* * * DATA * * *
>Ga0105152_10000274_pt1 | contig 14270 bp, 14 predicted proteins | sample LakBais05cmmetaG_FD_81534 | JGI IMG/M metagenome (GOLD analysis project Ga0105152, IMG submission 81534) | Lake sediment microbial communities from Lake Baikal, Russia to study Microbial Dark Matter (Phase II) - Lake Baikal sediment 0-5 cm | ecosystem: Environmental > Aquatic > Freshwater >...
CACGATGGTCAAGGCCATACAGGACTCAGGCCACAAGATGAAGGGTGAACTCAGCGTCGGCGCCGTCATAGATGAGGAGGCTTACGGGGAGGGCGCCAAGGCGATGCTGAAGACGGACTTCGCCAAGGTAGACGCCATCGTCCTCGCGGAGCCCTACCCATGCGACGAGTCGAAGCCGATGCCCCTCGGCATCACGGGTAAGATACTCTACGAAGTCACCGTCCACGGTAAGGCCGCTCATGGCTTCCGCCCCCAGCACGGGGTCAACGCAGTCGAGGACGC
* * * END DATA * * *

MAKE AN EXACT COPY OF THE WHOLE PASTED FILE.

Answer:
>Ga0105152_10000274_pt1 | contig 14270 bp, 14 predicted proteins | sample LakBais05cmmetaG_FD_81534 | JGI IMG/M metagenome (GOLD analysis project Ga0105152, IMG submission 81534) | Lake sediment microbial communities from Lake Baikal, Russia to study Microbial Dark Matter (Phase II) - Lake Baikal sediment 0-5 cm | ecosystem: Environmental > Aquatic > Freshwater >...
CACGATGGTCAAGGCCATACAGGACTCAGGCCACAAGATGAAGGGTGAACTCAGCGTCGGCGCCGTCATAGATGAGGAGGCTTACGGGGAGGGCGCCAAGGCGATGCTGAAGACGGACTTCGCCAAGGTAGACGCCATCGTCCTCGCGGAGCCCTACCCATGCGACGAGTCGAAGCCGATGCCCCTCGGCATCACGGGTAAGATACTCTACGAAGTCACCGTCCACGGTAAGGCCGCTCATGGCTTCCGCCCCCAGCACGGGGTCAACGCAGTCGAGGACGC